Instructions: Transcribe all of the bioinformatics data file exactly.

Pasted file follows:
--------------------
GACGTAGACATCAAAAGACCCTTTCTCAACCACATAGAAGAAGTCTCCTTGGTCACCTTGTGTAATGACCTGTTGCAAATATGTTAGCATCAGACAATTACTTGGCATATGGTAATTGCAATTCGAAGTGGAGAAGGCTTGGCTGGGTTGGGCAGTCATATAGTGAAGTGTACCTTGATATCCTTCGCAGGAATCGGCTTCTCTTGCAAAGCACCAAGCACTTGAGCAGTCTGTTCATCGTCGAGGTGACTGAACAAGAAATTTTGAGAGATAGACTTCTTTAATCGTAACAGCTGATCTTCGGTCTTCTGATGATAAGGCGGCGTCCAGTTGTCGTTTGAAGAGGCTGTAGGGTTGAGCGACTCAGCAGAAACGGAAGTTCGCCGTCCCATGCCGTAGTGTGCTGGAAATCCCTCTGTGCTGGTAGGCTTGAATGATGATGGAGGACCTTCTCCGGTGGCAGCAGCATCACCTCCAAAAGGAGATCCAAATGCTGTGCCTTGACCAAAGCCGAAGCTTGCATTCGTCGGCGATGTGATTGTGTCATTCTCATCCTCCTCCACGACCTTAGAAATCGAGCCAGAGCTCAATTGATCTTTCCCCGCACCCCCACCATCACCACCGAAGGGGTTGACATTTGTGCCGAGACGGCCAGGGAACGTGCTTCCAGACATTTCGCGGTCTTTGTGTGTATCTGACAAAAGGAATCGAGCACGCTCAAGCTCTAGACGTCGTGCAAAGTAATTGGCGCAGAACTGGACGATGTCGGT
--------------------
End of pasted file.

GACGTAGACATCAAAAGACCCTTTCTCAACCACATAGAAGAAGTCTCCTTGGTCACCTTGTGTAATGACCTGTTGCAAATATGTTAGCATCAGACAATTACTTGGCATATGGTAATTGCAATTCGAAGTGGAGAAGGCTTGGCTGGGTTGGGCAGTCATATAGTGAAGTGTACCTTGATATCCTTCGCAGGAATCGGCTTCTCTTGCAAAGCACCAAGCACTTGAGCAGTCTGTTCATCGTCGAGGTGACTGAACAAGAAATTTTGAGAGATAGACTTCTTTAATCGTAACAGCTGATCTTCGGTCTTCTGATGATAAGGCGGCGTCCAGTTGTCGTTTGAAGAGGCTGTAGGGTTGAGCGACTCAGCAGAAACGGAAGTTCGCCGTCCCATGCCGTAGTGTGCTGGAAATCCCTCTGTGCTGGTAGGCTTGAATGATGATGGAGGACCTTCTCCGGTGGCAGCAGCATCACCTCCAAAAGGAGATCCAAATGCTGTGCCTTGACCAAAGCCGAAGCTTGCATTCGTCGGCGATGTGATTGTGTCATTCTCATCCTCCTCCACGACCTTAGAAATCGAGCCAGAGCTCAATTGATCTTTCCCCGCACCCCCACCATCACCACCGAAGGGGTTGACATTTGTGCCGAGACGGCCAGGGAACGTGCTTCCAGACATTTCGCGGTCTTTGTGTGTATCTGACAAAAGGAATCGAGCACGCTCAAGCTCTAGACGTCGTGCAAAGTAATTGGCGCAGAACTGGACGATGTCGGT